After the nonprofit group LVM Dreams group raised more than $200,000 in 2008, Elvehjem Elementary on Madison’s Far East Side installed the first fully inclusive playground in the state. In the past two years, more than a third of elementary schools in the Madison School District have paid for inclusive playground work, said Chad Wiese, director of building services for the school district.
The work touches on public parks, too. At least 18 Madison parks already have small inclusive components, and five more have pieces in the works.
But with the city’s having 241 parks, that’s not enough, said Parks Division Superintendent Eric Knepp, who led an inclusive-playground project that started last year.
“If we are going to proudly wave the flag of having the most playgrounds per capita in the country, we need to address the fact that almost none of our playgrounds are fully inclusive,” he said.
The national push for inclusive playgrounds gained traction in Madison about six years ago when the city hired Jason Glozier as a disability-rights and program-services specialist. Glozier, who filled a position that was vacant for three years, was in contact with the Parks Division almost immediately.
One of the people Glozier was talking to was Eric Knepp, then a newly hired Parks employee.
By the time Knepp had brought his inclusive-playground policies with him to the superintendent’s office in 2014, inclusive playgrounds were on the minds of most parks officials, said Kate Kane, a landscape architect for the Madison Parks Division.
“It was a relatively straightforward sell — all the policymakers know we’re the playground capital of the country,” Knepp said. “I basically just had to tell people about (the initiative) and they were on board.”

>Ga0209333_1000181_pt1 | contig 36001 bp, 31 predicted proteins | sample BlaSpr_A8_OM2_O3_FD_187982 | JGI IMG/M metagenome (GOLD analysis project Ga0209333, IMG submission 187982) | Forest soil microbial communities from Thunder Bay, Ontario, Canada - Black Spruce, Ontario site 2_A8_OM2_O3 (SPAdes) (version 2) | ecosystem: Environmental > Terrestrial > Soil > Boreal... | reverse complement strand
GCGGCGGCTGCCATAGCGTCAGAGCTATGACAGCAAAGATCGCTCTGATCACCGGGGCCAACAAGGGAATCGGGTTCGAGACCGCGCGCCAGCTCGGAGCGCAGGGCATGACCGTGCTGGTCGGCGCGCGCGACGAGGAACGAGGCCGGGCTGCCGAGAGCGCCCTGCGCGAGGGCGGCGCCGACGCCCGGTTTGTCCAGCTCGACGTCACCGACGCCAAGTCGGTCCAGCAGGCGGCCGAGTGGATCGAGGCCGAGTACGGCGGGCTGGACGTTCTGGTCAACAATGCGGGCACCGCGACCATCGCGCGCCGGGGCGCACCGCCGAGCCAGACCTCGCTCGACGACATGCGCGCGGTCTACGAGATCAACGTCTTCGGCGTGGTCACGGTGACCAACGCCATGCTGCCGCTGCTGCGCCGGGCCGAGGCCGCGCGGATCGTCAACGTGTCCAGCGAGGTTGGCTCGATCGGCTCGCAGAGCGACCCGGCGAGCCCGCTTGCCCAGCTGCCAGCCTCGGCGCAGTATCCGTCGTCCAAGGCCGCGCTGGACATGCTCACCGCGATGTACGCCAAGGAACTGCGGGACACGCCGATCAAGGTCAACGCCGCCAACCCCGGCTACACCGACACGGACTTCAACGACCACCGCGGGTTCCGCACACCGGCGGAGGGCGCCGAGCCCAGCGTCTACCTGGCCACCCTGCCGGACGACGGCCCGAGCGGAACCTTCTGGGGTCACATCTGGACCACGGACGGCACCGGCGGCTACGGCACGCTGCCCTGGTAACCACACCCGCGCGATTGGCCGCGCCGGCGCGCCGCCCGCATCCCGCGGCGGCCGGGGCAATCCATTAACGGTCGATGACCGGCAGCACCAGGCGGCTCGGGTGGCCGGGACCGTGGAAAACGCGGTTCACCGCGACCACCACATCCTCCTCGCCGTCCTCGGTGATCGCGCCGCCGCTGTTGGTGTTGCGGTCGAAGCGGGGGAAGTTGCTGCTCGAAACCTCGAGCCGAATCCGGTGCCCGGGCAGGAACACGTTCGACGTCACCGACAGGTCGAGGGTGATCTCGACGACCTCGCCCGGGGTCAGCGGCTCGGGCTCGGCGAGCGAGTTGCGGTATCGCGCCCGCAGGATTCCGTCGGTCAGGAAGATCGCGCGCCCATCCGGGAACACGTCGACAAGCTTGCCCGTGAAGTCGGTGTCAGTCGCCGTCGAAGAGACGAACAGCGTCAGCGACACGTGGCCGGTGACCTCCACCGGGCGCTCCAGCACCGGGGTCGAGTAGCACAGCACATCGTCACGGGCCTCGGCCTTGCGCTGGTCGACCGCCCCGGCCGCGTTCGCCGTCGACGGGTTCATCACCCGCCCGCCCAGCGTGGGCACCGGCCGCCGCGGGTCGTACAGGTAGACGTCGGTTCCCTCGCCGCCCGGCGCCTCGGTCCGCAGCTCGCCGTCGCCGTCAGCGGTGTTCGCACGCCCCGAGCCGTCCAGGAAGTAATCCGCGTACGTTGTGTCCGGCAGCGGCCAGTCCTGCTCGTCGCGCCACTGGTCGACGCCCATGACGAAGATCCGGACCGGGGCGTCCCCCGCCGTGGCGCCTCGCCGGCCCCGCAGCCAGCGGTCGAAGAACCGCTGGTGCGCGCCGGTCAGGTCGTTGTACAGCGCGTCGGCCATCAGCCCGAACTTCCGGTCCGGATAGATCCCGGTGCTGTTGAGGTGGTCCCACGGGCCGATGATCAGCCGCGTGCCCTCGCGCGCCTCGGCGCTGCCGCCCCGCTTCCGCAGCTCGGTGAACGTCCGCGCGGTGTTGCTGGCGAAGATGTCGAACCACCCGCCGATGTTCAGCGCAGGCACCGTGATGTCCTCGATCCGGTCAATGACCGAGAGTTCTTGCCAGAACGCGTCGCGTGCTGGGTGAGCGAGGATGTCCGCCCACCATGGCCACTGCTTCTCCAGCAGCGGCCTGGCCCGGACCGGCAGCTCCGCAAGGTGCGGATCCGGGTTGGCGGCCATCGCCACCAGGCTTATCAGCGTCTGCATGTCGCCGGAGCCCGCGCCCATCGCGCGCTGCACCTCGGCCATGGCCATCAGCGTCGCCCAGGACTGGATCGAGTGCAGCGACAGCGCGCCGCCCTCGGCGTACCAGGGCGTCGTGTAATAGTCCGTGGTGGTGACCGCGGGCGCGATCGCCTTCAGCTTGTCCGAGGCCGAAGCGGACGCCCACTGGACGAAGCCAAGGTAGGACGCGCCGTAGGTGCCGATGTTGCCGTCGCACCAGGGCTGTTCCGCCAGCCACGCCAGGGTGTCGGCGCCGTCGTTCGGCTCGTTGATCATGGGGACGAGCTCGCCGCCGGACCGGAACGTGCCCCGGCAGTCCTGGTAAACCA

By 2015, Knepp was seeking out inspiration by visiting inclusive playgrounds around the U.S., including in San Francisco, Boston and Salt Lake City.
A year later, the Parks Division and other city entities, including the City Council, redrew the district lines used for the collection of park-impact fees, a type of one-time tax collected from new development projects to support nearby parks. The change raised money to ensure playgrounds could be built in all parts of the city.
In 2017 in Brittingham Park, the division started building the first of what is to be a series of five inclusive playgrounds in city parks. But, because of delays in the construction of Elver’s, the third playground in the series may not be built until 2020. Even so, Parks Division officials said they are already looking for a site on the East Side. Reindahl Park is among the candidates.
Already, Brittingham’s playground is pleasantly grubby, Kane said, a sign that it’s getting the usual amount of wear and tear that marks a truly loved playground.
Tijana Gruichich, an inclusion facilitator at the nonprofit group United Cerebral Palsy who works with teens with developmental disabilities, said she brings her clients to Brittingham weekly because the playground’s spinner and swings provide the teens with sensory stimulation.
Haleigh Carter, another weekly visitor, is an activities coordinator at the retirement community Capitol Lakes. There, residents who have dementia or are in wheelchairs can use ramped structures and sensory-play pieces to gain much-needed sensory stimulation.
“It’s just a safe, quiet place,” she said. “We absolutely love it.”